Some Malware Just Wants to Watch the World Burn

To summarize Costin Raiu, the director of Kaspersky Lab’s research arm, the vast majority of malicious files are what he calls crimeware — computer programs deployed by cybercriminals seeking to make a profit by stealing credentials, data, resources, or money directly. The second most prevalent category of malicious software is designed exclusively for cyber-espionage and is used by a variety of advanced threat actors – often with state, corporate, or other deep-pocketed benefactors. Then there is a third, much smaller category of purely destructive malware – sometimes called wipers.

As it turns out, early malware was almost entirely destructive in nature. In the late nineties the Internet was not the vast storage place for valuable data that it is today. In addition to that, organized criminals had yet to see the hard financial value in what was – at the time – easily accessible information. Thus, somewhat like modern ransomware, early hackers designed malware that encrypted hard-drives or corrupted machine data in other ways. There was a playful mischievousness to these early trojans and the people developing them. As far as I know, money was not a significant incentive among early malware-authors.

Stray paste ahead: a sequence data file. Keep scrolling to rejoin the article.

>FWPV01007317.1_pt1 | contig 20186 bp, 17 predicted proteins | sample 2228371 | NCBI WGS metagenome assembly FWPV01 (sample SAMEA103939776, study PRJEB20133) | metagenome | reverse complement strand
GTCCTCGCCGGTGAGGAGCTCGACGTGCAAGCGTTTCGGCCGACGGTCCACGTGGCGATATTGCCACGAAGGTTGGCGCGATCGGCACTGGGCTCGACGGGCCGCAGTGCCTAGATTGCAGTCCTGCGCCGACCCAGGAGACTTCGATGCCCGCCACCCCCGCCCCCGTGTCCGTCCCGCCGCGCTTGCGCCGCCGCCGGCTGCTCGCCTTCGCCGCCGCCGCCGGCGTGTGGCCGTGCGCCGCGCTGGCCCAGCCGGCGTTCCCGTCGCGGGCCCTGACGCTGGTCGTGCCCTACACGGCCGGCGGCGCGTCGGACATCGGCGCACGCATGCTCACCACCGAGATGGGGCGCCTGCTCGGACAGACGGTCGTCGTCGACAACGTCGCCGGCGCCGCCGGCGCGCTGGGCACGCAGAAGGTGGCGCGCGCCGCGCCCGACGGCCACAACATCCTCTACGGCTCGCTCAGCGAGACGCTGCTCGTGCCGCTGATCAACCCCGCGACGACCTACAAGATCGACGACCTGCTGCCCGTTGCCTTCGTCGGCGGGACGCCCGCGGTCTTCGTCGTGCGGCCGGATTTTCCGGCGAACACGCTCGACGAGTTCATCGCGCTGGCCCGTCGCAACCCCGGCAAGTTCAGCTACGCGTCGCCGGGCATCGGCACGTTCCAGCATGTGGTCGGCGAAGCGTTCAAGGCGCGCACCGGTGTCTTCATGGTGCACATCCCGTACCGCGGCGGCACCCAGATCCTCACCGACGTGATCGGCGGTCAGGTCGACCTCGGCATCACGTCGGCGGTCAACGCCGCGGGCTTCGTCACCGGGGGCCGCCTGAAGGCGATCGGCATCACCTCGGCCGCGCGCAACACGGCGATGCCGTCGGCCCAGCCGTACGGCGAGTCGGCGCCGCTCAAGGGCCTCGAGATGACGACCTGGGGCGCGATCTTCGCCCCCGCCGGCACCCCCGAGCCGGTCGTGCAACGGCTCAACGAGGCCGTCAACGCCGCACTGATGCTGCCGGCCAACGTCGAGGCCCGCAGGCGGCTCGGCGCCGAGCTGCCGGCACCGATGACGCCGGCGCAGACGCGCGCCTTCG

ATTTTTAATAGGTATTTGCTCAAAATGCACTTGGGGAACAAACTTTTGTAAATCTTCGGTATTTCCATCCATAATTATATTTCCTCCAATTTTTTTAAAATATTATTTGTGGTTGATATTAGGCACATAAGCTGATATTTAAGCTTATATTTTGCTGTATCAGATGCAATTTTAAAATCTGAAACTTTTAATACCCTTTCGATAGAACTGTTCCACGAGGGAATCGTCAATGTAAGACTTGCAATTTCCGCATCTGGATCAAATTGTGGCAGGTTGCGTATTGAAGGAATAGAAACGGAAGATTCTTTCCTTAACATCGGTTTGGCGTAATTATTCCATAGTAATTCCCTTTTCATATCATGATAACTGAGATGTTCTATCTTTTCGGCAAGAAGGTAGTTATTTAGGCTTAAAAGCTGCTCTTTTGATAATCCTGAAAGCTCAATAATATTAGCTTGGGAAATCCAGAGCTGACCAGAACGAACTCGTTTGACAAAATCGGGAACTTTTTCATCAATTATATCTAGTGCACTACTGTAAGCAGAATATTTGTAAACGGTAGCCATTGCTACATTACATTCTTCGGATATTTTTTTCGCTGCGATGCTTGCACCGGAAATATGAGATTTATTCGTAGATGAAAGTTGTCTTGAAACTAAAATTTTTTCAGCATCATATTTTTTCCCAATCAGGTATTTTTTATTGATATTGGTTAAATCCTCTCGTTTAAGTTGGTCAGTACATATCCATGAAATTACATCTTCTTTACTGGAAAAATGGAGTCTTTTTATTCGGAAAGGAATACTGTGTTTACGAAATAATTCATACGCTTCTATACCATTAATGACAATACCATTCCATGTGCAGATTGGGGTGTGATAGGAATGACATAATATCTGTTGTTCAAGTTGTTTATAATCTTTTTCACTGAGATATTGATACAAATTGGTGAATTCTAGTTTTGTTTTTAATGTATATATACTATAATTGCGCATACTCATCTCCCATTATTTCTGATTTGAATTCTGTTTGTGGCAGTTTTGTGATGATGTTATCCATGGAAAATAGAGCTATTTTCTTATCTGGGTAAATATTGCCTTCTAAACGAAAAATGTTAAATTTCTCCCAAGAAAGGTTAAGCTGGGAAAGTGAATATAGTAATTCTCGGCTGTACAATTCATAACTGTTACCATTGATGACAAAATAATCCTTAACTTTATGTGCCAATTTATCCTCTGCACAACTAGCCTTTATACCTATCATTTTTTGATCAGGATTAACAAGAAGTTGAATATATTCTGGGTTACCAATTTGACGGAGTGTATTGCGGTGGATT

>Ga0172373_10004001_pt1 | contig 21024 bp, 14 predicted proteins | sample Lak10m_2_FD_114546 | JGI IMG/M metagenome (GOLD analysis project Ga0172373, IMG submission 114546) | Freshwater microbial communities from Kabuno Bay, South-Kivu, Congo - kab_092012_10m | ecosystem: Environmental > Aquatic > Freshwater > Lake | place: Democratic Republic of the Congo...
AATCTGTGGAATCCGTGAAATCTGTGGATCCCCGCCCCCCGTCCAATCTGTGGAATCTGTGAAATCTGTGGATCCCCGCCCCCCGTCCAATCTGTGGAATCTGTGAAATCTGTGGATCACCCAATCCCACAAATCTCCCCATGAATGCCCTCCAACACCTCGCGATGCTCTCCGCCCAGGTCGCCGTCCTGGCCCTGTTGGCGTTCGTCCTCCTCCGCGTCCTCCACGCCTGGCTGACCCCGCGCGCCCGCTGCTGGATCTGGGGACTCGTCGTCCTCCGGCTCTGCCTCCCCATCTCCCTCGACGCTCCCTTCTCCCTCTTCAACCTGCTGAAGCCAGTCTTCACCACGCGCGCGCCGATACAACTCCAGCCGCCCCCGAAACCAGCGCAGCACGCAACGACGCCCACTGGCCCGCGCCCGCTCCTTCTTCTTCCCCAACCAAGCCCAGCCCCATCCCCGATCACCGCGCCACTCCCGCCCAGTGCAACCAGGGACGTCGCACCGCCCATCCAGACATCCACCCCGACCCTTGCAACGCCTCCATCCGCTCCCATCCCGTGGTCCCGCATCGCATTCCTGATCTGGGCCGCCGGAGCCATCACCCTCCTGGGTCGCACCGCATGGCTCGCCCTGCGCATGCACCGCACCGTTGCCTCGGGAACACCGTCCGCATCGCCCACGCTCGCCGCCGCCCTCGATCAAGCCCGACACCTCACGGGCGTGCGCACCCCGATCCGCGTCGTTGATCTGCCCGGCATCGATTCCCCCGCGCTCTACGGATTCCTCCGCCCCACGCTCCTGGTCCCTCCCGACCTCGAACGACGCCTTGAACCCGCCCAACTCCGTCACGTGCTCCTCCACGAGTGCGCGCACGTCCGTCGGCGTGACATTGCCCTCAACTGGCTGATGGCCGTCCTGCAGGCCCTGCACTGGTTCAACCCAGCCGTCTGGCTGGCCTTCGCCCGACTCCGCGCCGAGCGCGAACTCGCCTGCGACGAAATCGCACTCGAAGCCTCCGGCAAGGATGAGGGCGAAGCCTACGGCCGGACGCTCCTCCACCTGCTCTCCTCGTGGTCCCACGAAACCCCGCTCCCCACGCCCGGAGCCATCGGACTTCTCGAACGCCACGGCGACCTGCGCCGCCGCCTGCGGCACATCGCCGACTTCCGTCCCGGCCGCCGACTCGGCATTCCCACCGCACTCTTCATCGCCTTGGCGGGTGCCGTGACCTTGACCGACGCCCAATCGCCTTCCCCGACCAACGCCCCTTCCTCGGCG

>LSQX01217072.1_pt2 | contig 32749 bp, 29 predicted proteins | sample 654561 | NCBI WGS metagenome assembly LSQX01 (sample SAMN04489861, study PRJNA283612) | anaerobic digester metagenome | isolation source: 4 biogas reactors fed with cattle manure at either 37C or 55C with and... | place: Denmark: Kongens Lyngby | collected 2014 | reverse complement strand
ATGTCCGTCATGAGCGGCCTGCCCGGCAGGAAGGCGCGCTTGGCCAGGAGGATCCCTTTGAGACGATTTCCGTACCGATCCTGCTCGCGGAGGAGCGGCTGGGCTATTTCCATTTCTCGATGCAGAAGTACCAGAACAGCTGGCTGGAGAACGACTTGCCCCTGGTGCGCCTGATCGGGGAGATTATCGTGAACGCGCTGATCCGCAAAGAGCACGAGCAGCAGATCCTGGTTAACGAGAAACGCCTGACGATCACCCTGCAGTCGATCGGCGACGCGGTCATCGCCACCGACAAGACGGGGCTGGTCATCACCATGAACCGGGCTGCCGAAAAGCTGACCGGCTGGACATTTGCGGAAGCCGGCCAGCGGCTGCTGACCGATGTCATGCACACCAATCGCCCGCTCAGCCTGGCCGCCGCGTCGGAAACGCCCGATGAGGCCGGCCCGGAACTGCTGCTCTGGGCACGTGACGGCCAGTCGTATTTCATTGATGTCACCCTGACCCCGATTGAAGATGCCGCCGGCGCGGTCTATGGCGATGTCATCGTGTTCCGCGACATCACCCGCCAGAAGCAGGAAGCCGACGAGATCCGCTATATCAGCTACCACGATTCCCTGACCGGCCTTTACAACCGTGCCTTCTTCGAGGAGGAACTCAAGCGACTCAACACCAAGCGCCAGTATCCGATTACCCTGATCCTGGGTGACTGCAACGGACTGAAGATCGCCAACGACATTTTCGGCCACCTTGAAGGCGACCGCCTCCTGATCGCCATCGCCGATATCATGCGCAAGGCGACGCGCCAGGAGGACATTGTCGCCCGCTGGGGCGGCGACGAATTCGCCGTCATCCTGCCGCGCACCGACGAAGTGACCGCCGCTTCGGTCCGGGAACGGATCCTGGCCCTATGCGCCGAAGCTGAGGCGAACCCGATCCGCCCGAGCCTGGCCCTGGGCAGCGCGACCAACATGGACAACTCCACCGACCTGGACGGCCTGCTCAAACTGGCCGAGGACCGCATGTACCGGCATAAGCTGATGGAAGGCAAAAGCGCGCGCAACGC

Destructive, wiper-type malware never really went away, but it’s definitely been revitalized with new fervor purpose in the murky age of alleged nation-to-nation and nation-to-corporation attacks.

In fact, in the last three years, our friends at Securelist have examined no less than five separate wiper-style attacks.

via Some Malware Just Wants to Watch the World Burn | We use words to save the world | Kaspersky Lab Official Blog.

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